The 350,000-square-foot Phase I of Foundry’s Princeton Oaks development, situated on 123 acres and capable of supporting up to 1 million square feet of industrial development, is slated to break ground by the end of the year in Orlando’s northern Silver Star submarket.

With the 700,000-square-foot Phase I of Bent Oak Industrial Park nearly leased up, McCraney Property Co. is nearing delivery of a second phase spanning 1.3 million square feet.

Since all of these projects were speculative ventures, it initially prompted fear of oversupply.

Developers, eager to grab the growth, seem to be operating on the principle that if you build it, they will come. But with total vacancy in the market at 5.7 percent, according to JLL’s first quarter 2017 Industrial Insight, and demand continuing to exceed availability –– both existing and under construction –– the market remains robust. In the past 12 months, rental rates on Class A product have increased about 40 cents per square foot, averaging $5.75 per square foot, heading to a level we haven’t seen since 2007.

New Class A developments are bringing to market more innovative building designs to meet the requirements of e-commerce’s employee-intensive operations, such as increased parking counts for both employees and trailers, along with staging areas for trucks.

The airport submarket, where Amazon has announced plans to open its newest distribution facility in Florida, is the hottest, with the adjacent Southwest sector in close pursuit. Not coincidentally, these submarkets also give tenants immediate access to Central Florida’s primary distribution arteries: Interstate 4, the Florida Turnpike, Highway 441, the Beachline Expressway and John Young Parkway.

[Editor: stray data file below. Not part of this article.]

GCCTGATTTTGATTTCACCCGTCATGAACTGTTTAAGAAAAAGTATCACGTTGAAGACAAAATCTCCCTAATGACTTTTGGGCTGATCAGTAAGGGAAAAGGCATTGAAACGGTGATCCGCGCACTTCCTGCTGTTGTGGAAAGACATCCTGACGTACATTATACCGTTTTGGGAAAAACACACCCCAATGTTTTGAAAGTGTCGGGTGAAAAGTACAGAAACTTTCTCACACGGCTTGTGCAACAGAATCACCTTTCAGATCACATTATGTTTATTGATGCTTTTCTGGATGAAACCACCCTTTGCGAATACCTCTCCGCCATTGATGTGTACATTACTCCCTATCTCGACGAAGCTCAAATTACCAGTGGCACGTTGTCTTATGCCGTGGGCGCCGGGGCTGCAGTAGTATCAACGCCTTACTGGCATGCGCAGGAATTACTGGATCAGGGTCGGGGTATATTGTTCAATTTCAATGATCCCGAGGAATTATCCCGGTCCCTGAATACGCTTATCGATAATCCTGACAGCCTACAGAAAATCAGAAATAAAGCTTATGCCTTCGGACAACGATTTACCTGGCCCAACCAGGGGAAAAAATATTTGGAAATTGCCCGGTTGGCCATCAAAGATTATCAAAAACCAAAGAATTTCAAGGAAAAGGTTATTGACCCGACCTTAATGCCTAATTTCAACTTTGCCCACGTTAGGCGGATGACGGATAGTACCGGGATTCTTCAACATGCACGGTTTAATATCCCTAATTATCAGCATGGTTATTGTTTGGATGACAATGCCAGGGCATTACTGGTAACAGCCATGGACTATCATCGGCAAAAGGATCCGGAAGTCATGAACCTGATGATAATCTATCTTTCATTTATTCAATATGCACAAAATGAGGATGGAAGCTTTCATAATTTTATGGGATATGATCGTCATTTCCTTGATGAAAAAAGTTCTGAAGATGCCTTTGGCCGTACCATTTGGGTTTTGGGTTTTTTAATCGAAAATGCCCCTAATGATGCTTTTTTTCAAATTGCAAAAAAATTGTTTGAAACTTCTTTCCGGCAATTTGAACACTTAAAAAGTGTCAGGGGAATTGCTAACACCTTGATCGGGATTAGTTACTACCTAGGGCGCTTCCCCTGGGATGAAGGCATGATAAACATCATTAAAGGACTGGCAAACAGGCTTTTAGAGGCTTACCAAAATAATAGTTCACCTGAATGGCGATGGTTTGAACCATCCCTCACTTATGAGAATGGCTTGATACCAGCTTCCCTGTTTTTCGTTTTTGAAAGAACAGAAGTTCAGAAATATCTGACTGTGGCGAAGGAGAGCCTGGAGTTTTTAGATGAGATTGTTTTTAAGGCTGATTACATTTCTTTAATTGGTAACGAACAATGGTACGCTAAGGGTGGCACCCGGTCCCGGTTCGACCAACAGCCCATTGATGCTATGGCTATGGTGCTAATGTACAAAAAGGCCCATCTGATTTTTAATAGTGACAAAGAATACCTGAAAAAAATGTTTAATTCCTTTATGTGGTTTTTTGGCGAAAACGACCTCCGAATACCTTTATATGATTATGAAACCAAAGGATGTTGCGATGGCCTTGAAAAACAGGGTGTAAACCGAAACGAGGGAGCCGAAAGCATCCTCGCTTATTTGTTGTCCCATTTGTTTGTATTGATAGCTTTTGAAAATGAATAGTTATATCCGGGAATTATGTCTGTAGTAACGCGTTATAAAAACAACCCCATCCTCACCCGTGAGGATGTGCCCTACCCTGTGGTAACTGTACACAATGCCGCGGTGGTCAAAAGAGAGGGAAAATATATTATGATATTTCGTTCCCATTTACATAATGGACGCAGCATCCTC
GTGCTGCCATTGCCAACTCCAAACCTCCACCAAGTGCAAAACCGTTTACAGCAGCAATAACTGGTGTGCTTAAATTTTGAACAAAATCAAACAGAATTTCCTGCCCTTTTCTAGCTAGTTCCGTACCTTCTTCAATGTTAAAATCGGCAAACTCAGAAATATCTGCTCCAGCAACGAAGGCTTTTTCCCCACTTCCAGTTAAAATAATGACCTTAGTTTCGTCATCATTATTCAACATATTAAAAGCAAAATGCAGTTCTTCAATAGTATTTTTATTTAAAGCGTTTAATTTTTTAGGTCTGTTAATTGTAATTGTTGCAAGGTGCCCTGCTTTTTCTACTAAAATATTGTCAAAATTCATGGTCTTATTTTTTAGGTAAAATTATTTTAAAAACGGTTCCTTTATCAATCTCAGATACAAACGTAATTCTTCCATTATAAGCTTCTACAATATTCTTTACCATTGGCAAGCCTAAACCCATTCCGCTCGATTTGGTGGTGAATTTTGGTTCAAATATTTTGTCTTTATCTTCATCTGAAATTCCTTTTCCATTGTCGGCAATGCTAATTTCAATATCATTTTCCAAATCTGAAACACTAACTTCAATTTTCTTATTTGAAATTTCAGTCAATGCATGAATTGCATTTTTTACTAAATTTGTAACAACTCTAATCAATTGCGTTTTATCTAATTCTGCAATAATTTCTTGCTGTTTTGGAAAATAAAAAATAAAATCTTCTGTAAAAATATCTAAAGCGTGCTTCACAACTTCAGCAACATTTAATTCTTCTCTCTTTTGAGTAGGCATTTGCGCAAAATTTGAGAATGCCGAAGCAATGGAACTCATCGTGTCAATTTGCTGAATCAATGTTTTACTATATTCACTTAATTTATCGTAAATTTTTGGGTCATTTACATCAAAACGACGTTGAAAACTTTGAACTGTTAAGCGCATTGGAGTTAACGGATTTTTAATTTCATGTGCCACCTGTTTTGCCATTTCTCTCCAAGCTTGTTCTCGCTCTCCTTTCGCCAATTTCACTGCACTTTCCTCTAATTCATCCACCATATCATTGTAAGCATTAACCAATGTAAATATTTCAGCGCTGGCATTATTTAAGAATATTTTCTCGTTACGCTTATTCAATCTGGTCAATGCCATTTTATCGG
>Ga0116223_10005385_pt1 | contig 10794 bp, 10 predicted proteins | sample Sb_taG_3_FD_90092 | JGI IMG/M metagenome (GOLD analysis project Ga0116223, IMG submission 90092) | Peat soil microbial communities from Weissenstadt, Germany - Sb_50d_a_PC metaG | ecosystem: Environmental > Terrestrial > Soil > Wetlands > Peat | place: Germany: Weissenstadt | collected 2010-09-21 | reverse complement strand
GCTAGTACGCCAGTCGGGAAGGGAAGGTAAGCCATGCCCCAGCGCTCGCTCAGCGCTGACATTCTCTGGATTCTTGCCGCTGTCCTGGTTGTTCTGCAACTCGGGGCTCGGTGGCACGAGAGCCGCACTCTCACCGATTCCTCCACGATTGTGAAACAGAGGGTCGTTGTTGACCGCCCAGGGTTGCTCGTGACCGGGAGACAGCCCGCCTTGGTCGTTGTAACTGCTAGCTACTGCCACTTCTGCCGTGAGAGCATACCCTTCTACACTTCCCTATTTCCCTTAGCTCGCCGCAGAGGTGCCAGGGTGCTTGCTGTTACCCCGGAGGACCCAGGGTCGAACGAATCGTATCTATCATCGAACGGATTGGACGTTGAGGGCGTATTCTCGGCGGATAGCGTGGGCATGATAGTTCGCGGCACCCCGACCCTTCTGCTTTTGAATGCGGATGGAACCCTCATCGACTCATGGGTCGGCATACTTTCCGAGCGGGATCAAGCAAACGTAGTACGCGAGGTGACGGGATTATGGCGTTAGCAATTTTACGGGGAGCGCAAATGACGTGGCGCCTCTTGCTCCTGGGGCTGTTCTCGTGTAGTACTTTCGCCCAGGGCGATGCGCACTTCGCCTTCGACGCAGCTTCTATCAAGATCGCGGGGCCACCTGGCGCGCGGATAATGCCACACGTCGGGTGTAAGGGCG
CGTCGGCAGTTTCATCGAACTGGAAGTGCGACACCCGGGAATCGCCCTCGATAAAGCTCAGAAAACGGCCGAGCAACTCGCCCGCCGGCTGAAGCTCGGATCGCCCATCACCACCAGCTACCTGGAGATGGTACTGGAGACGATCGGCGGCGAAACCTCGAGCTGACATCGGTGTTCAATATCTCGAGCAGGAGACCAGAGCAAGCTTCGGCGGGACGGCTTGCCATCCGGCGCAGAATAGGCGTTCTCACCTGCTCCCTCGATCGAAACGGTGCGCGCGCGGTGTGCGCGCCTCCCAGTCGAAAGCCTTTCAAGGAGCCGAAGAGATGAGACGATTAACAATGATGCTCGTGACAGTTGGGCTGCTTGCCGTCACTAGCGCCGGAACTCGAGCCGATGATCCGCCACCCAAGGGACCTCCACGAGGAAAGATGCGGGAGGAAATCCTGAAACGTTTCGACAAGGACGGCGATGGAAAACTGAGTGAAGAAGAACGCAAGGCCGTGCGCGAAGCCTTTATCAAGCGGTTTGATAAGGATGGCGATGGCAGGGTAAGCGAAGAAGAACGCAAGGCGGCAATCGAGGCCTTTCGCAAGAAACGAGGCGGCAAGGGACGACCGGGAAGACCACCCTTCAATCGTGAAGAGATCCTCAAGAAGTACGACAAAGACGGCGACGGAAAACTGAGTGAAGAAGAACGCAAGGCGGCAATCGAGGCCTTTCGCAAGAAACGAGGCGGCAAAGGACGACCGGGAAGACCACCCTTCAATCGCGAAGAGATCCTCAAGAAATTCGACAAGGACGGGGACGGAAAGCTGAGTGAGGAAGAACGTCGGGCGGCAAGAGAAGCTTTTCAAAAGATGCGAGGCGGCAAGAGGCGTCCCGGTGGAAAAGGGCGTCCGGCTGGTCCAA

Nearby Davenport, with its proximity to Interstate 4 and U.S. Route 27, is getting attention as well. As Orlando’s industrial boom spreads, emerging Central Florida markets such as Daytona Beach and Cocoa Beach are also gaining more traction because of users’ needs to be located along I-95.

Investors have taken note. Those that once looked primarily at South Florida for industrial land are now bullish on Orlando. New York-based REIT Colony Capital is on an aggressive buying spree, purchasing $221.6 million of industrial real estate to date. Many other brand name national REITs and investment firms have been actively scouting for properties and land opportunities to try and grow their Central Florida portfolios.

As national money pours into Orlando, developers are eager to sell stabilized properties to finance the next wave of industrial development. Everybody wants a piece of a trend that shows no signs of easing up as we enter the second half of 2017.

— By Josh Lipoff, Vice President of Industrial Real Estate Services, JLL. This article was originally published in the August 2017 issue of Southeast Real Estate Business.